The international media, having forced the International Olympic Committee and Chinese authorities’ hands over access to the internet in Beijing, was claiming another success today, with the leaking of an entire 48-page briefing document carrying policy positions on a range of China-related topics from the Lausanne-based sports body.
Marked prominently “Confidential – For Internal Use Only”, the document is now openly available on the web thanks to work by the German public service broadcaster, SÃ¼dwestrundfunk.
The Beijing Briefing Kit states the IOC official position on a wide range of non-governmental organisation concerns, ranging from air quality in the Chinese capital, China’s relationships with Sudan and Darfur, religious freedoms and freedom of speech.
The kit was published a year ago, to mark the one-year countdown to the Beijing Games. The foreword by Giselle Davies, the IOC’s director of communications, states:
“We are already seeing a surge of interest … From experience we know that when we enter into the final 12 months we can expect a shift in the focus and quantity of Games coverage. This will be even more the case with Beijing 2008, given the worldâ€™s heightened interest in China and China-related issues.
“This kit has been prepared to help the Olympic family respond to the types of questions and queries we expect that you will be confronted with in the coming months. Most of the topics will be familiar to you as they have been covered in previous briefing kits. In this edition, however, we have outlined the more difficult frequently-asked questions (FAQs) that the IOC receives on a day-to-day basis.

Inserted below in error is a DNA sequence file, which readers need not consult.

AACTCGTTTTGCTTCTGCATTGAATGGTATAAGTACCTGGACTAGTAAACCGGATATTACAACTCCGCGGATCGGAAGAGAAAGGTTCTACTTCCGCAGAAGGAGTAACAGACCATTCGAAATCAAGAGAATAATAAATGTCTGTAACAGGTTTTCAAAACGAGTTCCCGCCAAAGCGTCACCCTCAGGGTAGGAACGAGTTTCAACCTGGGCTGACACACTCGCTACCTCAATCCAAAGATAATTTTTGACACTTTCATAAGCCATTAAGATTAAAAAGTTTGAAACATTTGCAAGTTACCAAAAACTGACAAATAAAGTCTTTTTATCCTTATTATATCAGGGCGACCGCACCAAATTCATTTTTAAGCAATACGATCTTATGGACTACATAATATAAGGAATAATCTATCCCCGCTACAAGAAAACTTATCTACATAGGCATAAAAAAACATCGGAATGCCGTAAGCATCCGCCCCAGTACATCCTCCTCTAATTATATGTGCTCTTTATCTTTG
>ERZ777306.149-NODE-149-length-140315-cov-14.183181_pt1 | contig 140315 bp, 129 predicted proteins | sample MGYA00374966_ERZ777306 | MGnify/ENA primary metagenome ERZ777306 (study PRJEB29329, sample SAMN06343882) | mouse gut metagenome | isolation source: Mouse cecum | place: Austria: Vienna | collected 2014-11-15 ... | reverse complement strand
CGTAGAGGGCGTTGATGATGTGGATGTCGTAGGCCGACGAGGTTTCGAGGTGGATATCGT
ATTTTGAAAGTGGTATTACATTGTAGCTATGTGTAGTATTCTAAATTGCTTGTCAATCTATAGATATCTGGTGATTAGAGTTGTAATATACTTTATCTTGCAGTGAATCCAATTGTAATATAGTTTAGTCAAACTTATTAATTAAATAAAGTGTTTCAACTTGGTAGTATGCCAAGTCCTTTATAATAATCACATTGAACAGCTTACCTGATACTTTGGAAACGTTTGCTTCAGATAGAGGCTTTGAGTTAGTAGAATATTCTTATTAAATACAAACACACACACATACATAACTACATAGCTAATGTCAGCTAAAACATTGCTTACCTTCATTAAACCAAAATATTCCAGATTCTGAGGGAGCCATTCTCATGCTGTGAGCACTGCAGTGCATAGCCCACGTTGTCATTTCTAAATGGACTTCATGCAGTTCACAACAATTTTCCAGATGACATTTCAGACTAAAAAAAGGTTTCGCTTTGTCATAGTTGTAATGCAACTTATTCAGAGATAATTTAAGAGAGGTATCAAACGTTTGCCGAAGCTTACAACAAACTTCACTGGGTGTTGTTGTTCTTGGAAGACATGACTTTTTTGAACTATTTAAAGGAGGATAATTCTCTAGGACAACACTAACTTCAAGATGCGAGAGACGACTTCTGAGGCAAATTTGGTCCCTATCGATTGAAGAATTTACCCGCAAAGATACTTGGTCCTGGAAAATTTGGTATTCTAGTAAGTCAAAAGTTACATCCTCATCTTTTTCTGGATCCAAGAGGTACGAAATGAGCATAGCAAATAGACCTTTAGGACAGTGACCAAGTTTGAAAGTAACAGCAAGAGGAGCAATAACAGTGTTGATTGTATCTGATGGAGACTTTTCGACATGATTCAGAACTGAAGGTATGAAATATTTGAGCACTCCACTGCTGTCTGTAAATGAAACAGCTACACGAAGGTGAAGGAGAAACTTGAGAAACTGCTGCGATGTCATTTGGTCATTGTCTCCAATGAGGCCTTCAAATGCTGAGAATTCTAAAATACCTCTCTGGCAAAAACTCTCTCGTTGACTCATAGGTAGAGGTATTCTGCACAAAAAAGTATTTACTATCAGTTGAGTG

“Our intent is not to instruct you on how to answer questions, but to show you how we prepare to respond in the best way possible and continue to clarify the IOC and Olympic Movementâ€™s role and position.”
The guide carefully charts all the issues raised before the Olympic Games and provides IOC officials with stock answers to feed to journalists. Should a journalist for instance ask an IOC official a question about crackdowns on media freedom in the run up to the Olympics, the guidelines advise the interviewee to answer along these lines:
“Based on a historical perspective, more advances are being made than at any time in China’s recent past. Journalists may not yet see the full effects of these new changes, but we are confident that with the time the adaptation will be successful.”
To obtain your own copy of this IOC confidential document, click here.